Is there an inherent Islamic hostility to representation?

by Rashmee

Posted on September 3, 2020


  The issue of Islam’s attitude to free expression is back in the news with the trial having begun of 14 alleged accomplices of the gunmen who massacred ‘Charlie Hebdo’ staffers in January 2015. The massacre, remember, was supposed to be revenge for ‘Charlie Hebdo’s’ 2006 republication of cartoons of the Prophet Muhammad, which were … Continue reading “Is there an inherent Islamic hostility to representation?”

Read More

India’s internet gag in Kashmir has completed 105 days

by Rashmee

Posted on November 18, 2019


India’s internet gag completed 105 days on Sunday, November 17. The Wire’s Mudasir Ahmed reported the milestone – if 105 days can be called a milestone, being neither a nice round number, nor particularly memorable. But the report came in the context of a different sort of milestone – Kashmir’s local government departments were restive. … Continue reading “India’s internet gag in Kashmir has completed 105 days”

Read More

How Al-Farabi drew on Plato to argue for censorship in Islam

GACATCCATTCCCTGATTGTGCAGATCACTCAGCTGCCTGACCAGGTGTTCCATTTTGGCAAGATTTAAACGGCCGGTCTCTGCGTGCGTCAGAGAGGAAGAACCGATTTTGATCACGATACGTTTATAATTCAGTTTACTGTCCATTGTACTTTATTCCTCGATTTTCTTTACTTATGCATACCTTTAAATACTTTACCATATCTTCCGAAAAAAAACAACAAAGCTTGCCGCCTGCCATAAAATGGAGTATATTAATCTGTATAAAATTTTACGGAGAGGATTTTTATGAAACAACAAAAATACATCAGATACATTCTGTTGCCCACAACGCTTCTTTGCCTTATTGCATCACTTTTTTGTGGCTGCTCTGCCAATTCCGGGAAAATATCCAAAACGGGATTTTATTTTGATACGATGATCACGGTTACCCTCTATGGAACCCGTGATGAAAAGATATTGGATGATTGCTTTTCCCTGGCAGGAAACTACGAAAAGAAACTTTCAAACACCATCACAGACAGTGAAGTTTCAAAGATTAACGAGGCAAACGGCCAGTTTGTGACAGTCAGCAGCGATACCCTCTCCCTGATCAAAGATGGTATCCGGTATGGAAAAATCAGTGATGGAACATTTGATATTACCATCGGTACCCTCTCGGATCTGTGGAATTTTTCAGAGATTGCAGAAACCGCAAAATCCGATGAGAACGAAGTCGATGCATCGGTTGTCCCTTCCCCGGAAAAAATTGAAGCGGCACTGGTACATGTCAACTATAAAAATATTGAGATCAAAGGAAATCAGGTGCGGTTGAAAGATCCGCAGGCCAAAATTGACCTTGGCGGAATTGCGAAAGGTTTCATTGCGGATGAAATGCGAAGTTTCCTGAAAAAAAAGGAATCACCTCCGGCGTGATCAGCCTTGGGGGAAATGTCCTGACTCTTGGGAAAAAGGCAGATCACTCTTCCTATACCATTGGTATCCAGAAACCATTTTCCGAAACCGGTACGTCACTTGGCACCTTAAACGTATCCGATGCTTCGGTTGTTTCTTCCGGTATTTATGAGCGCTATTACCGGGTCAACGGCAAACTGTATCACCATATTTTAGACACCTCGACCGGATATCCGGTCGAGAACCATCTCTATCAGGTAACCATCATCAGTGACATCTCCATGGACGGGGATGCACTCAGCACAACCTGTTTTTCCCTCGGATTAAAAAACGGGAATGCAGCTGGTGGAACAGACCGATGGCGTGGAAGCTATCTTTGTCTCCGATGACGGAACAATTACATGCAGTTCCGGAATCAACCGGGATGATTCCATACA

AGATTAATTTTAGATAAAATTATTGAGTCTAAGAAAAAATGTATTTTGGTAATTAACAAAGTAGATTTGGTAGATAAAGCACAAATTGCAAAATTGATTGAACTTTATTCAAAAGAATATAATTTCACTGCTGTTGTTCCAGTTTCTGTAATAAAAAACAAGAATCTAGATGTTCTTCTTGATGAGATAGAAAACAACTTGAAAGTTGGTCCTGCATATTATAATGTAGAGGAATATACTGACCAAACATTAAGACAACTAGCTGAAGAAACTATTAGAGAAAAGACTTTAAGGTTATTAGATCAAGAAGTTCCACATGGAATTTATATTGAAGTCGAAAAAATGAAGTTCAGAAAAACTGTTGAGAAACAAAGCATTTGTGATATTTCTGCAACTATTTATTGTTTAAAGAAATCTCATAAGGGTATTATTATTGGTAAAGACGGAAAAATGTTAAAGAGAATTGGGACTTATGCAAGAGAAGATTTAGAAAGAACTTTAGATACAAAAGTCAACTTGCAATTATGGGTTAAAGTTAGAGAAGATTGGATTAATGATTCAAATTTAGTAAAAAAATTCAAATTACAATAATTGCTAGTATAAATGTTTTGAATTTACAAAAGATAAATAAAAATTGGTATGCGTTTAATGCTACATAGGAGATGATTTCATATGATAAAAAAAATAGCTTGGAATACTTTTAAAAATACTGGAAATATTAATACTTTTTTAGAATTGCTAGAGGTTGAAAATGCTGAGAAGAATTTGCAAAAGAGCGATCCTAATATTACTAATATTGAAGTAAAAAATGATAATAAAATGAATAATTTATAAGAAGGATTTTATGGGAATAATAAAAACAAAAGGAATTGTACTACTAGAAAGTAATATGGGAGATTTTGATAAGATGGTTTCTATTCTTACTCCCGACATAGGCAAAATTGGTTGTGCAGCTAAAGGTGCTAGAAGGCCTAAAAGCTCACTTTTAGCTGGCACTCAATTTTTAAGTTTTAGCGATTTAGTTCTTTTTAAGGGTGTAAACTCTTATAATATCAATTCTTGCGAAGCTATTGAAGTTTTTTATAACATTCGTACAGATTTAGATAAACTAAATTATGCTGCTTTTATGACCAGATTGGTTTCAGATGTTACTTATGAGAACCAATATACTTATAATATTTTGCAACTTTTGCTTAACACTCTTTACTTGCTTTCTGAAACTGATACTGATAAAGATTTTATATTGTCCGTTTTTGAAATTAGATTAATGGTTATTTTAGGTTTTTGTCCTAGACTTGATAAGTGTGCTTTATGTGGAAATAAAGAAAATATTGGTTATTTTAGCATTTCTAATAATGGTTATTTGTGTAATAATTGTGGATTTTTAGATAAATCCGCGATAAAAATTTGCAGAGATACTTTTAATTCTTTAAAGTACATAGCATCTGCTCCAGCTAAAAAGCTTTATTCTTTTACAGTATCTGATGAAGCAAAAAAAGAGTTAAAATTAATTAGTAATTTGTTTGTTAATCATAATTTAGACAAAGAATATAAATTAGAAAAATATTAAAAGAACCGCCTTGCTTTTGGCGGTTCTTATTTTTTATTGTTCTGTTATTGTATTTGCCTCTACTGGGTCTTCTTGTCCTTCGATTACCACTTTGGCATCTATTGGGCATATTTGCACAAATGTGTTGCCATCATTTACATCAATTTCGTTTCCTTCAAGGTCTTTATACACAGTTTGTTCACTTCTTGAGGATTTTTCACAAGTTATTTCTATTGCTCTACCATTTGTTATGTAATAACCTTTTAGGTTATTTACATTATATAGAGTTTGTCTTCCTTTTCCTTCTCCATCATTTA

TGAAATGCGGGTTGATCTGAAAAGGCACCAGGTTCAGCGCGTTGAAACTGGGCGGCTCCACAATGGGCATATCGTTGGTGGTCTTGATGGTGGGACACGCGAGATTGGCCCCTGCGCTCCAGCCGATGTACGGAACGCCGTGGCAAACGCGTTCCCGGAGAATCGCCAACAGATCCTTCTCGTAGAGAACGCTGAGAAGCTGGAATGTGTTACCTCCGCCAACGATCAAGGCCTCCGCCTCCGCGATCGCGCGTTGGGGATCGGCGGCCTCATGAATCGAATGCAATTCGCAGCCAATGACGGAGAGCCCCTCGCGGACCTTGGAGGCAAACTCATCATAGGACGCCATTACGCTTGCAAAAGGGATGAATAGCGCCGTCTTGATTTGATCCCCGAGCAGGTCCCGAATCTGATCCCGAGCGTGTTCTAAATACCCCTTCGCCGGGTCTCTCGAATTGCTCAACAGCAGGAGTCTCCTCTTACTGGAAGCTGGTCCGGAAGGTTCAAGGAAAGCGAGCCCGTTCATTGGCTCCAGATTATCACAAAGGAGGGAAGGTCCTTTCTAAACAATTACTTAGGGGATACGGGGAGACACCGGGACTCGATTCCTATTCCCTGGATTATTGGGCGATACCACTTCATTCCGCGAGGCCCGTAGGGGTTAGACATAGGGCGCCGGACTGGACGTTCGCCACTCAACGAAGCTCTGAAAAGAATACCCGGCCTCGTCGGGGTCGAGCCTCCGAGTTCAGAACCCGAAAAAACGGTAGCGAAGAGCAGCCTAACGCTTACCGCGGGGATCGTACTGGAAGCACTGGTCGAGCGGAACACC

by Rashmee

Posted on November 12, 2018 / Aeon


You might not be familiar with the name Al-Farabi, a 10th-century thinker from Baghdad, but you know his work, or at least its results. Al-Farabi was, by all accounts, a man of steadfast Sufi persuasion and unvaryingly simple tastes. As a labourer in a Damascus vineyard before settling in Baghdad, he favoured a frugal diet … Continue reading “How Al-Farabi drew on Plato to argue for censorship in Islam”

Read More

Censorship of the web is already a worldwide norm, not the exception

by Rashmee

Posted on September 5, 2018 / The National


When Facebook and Twitter face US congressmen’s questions today (September 5) about policing online content, the tech giants won’t be able to prove they work to the Goldilocks principle. Is what they serve up like our heroine’s porridge — not too hot, not too cold, but just right? Are the tech titans doing too little to police … Continue reading “Censorship of the web is already a worldwide norm, not the exception”

Read More

How to save free speech in our Cosmopolis from the chilling assassin’s veto?

by Rashmee

Posted on June 20, 2016


Timothy Garton Ash, Oxford professor of European Studies, should know. He’s written a book about how we can still talk freely “in a mixed up world where conventionally — because of mass migration and the internet — we are all becoming neighbours”. In Garton Ash’s “cosmopolis”, a connected world that is the geographic and virtual … Continue reading “How to save free speech in our Cosmopolis from the chilling assassin’s veto?”

Read More

Rashmee has lived and worked in several countries in the past decade, including Afghanistan, India, Haiti, Tunisia, the UAE, US and UK